BTW: the photos of the kid and Dedrick (I am not sure he is Dan, but maybe a brother.) published within this site are shown about actual size. These historic tintypes are tiny, but because they were made with a wet plate process they can be extremely clear, with no grain and they enlarge beautifully. The depth of field was very narrow, and originals are often out of focus, children are blurred, they moved. Exposure time was around 10 seconds. They usually used a camera that made several images at once on the same sheet of polished iron. After the image was developed and dried it was cut into individual photographs. In the case of the Upham image, each picture was one of four. Cost was a quarter for the lot, 7 or 8 cents each.

Comment by David Snell
2015-05-28 16:41:54

Well, Mr. McCarthy, I quote from an excellent Billy site cautioning against the many “other” photos of the Kid which have surfaced since “The Big Sale:”
“These purported photos HAVE NOT been professionally researched and evaluated by real photo analysts, historians, and Billy the Kid experts, but yet they are being presented to the public as authenticated based entirely on opinion by unaccredited parties.” I maintain that is also true of “The Big Photo.” It’s “authenticity” derives completely from “…unaccredited parties.” It is said that this image was first published in the Boston Police News on Jan. 8,1881 – six months and six days b e f o r e the Kid’s death. I have trouble conceiving of who/how it got to Boston from Nowheresville, NM, and why. I also wonder about the Las Vegas Gazette reporter’s description of him (in the train interview). Read that, then look at the photo: a match? I can’t see one. To me, the fact that one photo sorta or even greatly resembles “The Big Photo” means nothing at this point. I will posit that the only completely truthful statement that can be made is: “If received wisdom avails, that’s the Kid.”

Comment by Steve McCarty
2015-05-28 19:41:36

Hi David: Have you seen my photos of the kid? If you contact me at I’ll send them to you and we can discuss. Not long after Tunstall’s death the Regulators showed up at the South Springs River Ranch (as Sallie called the place) in the spring of 1878. The tintyper, George W. Morgan was on site and he took tintypes of Sallie herself, others in her family too. Morgan worked his biz from a wagon from 1870 to 1882 which covers the time Sallie’s collection were taken. (Morgan probably did not take all of the pictures, there were other tintypers in the area, one named Thompson. Since a photo of Brewer is in the mix of photos it was taken before 4 April of that year. I suspect that the Upham picture was taken at about that time too since Billy is wearing an old sweater with PM Chisum’s initials sewn into the lining are visible. Billy was hanging around Sallie in early 1878. She, of course, fell in love with Wm. Robert and probably forgot all about the kid, who was an outlaw and she knew it. She married the German banker’s son. However, she collected and saved at least two photos of Billy and I own them both, finding them with 58 or so other pictures that had been in her collection. The pics of Billy were taken about 2.5 years apart, th second showing an older Billy wearing a new suite and posed inside a jail cell. That pic I think was taken on the morning of 27 Dec, 1880 as a mug shot. I have no idea how Sallie ended up with it, with it are tintypes of Billy Wilson and Dirty Dave Rudabaugh also sporting their new Mike Cosgrove provided suits. Because of similarities in the Upham and Chisum pics of the younger Billy I think they were taken within a few days/week apart. Cheers.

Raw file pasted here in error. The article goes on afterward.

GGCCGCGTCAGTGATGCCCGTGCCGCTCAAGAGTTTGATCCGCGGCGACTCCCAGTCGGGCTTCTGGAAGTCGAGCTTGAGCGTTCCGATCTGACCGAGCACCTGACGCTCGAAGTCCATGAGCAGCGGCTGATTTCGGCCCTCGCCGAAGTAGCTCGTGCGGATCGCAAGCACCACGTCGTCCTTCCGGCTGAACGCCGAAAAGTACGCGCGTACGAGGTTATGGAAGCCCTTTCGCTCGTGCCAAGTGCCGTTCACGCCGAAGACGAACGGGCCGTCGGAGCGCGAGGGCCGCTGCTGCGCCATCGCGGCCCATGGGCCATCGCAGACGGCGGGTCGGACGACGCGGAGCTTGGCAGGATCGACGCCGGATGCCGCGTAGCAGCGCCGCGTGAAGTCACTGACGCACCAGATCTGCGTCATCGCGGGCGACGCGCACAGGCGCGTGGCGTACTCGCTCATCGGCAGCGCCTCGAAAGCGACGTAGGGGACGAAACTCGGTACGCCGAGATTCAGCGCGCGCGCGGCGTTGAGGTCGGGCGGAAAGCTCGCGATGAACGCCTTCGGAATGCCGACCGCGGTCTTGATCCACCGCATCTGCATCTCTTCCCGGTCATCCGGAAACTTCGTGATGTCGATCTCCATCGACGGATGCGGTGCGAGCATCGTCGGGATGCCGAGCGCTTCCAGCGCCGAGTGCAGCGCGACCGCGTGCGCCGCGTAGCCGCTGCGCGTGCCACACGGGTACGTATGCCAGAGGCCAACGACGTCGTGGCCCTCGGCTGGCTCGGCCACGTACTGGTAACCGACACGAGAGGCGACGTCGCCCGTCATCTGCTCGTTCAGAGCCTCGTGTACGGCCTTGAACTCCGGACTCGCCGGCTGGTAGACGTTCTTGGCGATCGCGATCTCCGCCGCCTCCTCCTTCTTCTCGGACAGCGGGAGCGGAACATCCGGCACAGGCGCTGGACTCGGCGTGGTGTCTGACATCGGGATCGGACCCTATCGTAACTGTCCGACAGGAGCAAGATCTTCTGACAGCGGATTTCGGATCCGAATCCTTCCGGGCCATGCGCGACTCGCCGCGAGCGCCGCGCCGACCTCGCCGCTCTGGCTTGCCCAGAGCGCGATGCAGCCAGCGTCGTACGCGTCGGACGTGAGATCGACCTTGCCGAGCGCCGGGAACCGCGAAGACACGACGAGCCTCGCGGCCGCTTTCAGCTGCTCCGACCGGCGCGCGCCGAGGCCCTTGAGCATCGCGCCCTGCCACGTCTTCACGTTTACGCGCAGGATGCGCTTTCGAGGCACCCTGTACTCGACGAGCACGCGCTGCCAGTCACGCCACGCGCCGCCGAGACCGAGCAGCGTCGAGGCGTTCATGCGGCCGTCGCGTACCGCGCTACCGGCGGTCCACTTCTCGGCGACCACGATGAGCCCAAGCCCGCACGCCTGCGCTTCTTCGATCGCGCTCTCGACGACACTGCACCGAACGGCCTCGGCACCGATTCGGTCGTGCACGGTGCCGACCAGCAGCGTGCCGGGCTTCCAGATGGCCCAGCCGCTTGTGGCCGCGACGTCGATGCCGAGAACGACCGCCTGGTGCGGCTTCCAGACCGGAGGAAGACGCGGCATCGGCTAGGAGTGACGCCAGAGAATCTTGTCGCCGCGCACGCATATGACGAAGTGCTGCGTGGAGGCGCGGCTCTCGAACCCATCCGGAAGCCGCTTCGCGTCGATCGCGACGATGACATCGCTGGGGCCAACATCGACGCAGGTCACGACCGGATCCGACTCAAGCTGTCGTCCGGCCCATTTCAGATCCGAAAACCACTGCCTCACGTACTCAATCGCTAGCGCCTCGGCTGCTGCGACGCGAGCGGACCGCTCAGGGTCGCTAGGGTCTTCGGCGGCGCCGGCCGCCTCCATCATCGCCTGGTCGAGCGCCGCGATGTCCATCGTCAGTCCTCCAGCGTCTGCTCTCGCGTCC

Comment by Steve McCarty
2015-05-28 20:01:13

Mr. Snell: I have stopped trying to elicit professional confirmation about my photographs it has been impossible for me to do. However, I have located the Chisum family who owned the collection and recall some of the photographs. I am encouraged by the fact that Sallie’s collection is so complete. It includes photos of: Sallie, her mother, father, sister and two brothers.I have several pictures of Sallie’s mother’s half sister, Texana Neubern. Many of her children. The South Springs ranch. Sallie and her husband, several of him. John S. Chisum and who must be Tom Towry and family. I have Lily Casey, Eliza Jane Hestor, even Matilda Davis, Helena Coe, Phobe Brown Coe, George and Frank Coe, Tom Folliard, Doc Scurlock, Yginio Salazar, Charlie Bowdre, John Middleton (I think) Frank McNab (five of them), Godfrey Gauss, Alex McSween, Sheriff Brady, Bob Olinger, Barney Mason and Juan Patron. Several others that I found within the personal photo album of G.W. Morgan who took many of the tintypes and that include John Tunstall and JJ Dolan.

Comment by Steve McCarty
2015-05-28 20:59:58